- Stock markets have already shown a good deal of drop, it may continue for a while. But as a general trend, stock markets have an upward trend, probably because the big stockholders do not want their stock values to erode that much.
- There may be lower taxes for the rich, not much tax benefit for the middle and lower-income families. We may have entered the second Trickle Down, Supply Side economic era knowing full well supported by data and facts the first trickle down economic policies failed to produce the supposed benefits for the population.
- The president-elect may do all or most of the above, true to his word, and hurt millions of people; or, he may walk back on most and show his true colors of speaking false promises to get votes, also known as “lying.”
- GDP, the gross national product increases are not good measures of how well a country is doing. Economic gains are meaningless unless they are brought down to benefit the masses. Simply looking at how much we are producing, without considering how much people can afford to consume is like running a marathon on one foot and expecting to win.
- If some, or many of the points above come true, they will seriously squeeze a large portion of the population. Could that negatively affect the elections two years from now and then two years after that? It may or may not. People seem to be willing to vote against their self-interests as they have shown in this election. But there is a possibility that the squeezed masses may yield a different election result creating a better balance of powers. There lies the hope!
- Democrats need to regroup, not only the political leaders but those who consider themselves Democrat, to minimize the internal backlash and splintering. Is electing a Democrat more important than electing the candidate we may support? This is worth pondering for all Democrats.
- Any segment of the population who may find new “powers” in following some ideals will have to learn how to use that power instead of using it for “making their voices heard.” We have all seen that protesting your own party is akin to cutting the nose to spite the face.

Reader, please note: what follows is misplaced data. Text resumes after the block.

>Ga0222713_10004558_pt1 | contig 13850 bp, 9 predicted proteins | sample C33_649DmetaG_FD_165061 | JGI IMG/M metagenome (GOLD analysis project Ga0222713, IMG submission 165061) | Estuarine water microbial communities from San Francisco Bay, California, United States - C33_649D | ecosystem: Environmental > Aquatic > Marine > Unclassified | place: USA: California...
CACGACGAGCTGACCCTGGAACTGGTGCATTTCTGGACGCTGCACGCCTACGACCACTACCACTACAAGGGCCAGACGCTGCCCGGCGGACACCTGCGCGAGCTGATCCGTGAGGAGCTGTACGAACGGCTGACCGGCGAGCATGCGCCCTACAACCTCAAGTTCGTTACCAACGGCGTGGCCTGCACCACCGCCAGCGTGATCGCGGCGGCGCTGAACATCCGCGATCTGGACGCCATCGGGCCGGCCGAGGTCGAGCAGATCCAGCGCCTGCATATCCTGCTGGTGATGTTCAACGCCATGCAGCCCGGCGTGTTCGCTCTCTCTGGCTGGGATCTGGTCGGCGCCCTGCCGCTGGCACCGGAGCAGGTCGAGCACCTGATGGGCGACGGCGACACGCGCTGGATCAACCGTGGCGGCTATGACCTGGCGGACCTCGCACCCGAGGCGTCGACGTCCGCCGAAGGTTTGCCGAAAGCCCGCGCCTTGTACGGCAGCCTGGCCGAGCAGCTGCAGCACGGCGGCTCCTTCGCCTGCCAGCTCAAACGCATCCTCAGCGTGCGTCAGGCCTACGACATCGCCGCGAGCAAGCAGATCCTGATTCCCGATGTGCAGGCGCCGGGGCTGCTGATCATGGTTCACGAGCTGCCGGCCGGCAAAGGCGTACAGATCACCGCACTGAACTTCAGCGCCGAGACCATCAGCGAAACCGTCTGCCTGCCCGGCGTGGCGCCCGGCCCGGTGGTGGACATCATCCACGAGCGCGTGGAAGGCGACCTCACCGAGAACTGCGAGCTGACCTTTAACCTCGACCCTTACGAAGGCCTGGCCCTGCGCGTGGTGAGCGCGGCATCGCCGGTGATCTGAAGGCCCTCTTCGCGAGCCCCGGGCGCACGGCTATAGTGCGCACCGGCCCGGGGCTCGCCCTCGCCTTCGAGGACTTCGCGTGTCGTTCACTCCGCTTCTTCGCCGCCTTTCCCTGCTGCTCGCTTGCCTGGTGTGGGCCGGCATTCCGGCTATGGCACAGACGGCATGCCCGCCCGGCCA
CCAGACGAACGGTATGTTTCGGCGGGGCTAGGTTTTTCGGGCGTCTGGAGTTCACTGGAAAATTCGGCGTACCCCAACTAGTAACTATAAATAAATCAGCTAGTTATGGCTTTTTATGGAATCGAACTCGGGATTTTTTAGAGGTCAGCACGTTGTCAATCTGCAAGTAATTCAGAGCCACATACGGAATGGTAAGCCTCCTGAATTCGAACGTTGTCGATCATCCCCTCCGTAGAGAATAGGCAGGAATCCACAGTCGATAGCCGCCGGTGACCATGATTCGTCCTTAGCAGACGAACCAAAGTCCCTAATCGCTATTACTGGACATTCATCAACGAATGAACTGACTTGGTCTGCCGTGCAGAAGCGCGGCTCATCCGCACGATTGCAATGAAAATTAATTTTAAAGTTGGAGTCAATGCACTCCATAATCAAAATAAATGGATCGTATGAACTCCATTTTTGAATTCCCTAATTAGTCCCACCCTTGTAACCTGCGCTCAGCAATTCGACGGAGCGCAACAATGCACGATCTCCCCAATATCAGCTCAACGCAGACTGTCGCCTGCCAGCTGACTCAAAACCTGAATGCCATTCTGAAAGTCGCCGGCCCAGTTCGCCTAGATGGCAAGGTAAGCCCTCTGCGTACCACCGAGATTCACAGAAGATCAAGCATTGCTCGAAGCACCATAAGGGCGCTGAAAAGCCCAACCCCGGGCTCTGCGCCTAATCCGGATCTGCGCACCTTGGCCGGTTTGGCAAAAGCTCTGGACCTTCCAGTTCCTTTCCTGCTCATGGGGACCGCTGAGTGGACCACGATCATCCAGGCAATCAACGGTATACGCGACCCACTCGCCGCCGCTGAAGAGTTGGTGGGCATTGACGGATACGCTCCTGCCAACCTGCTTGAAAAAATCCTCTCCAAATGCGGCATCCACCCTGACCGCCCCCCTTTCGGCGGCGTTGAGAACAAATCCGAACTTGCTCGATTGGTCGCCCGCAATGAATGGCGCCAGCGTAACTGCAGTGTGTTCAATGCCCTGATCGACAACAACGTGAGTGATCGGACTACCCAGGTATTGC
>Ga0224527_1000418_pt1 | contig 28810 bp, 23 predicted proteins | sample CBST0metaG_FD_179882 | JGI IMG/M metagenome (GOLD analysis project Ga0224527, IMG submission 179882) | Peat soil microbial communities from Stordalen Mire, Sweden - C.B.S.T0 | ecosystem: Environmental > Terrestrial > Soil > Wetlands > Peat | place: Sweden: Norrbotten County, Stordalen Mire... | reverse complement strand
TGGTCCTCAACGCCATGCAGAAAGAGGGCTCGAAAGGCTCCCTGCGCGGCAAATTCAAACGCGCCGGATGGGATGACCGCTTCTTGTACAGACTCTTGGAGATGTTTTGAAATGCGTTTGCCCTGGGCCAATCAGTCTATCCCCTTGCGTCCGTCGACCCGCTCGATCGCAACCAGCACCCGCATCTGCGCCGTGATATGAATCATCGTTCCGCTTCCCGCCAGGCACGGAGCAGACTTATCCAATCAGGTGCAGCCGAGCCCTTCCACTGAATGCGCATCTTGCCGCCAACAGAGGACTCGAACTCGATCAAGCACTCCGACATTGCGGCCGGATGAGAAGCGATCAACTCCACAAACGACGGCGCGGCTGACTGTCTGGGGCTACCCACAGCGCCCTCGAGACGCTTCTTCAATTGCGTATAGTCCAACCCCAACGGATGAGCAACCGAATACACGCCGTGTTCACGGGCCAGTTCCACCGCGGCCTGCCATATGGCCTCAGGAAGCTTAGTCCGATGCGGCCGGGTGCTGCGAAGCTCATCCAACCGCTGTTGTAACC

- I have never understood the appeal of “outsider” and not being a “professional politician.” First, one has to be “inside” to govern, knowing how the inside really works. Second, why are we willing to accept that a non-professional politician will do an excellent job while we will not accept a non-professional surgeon to perform even the simplest surgery on our bodies? But, as I said earlier, ignorance seems to spread faster than reason.
- There are systemic problems in the American politics, perhaps as seen in many other countries. Until we see them, accept them, and fix them, changing the people will not make much difference. Just as you cannot fix your car’s engine by simply changing the brand of oil you put in it, you cannot fix politics by changing the people. The systemic problems need to be understood, some reasonable and productive options to fix them must be the subject of the next round of conversations. We seem to get too bogged down in tactical fights where the strategies are wrong. We are trying to add synthetic motor oil to our failing car, or add pigskin seat covers and expect it to run better.
No fear, no anger, no hate! Cool heads will prevail, eventually! We need more conversation, not less; more talk among friends who may think differently from us, not only among the like-minded; need to learn and exercise being civil in all dialog, not screaming and yelling; accept the possibility we may be wrong, instead of insisting we are right. But, we must allow the facts be facts, no distortion, no spin. Opinions can be spun, facts cannot be!
My thoughts are on record now, I have many opportunities to be wrong, and you should call me on them. But, in the meantime, I stick my neck out counting on the possibility that some of you may take the time to think about some of these issues. That makes it worth being wrong while doing the right thing.
Take care, good care.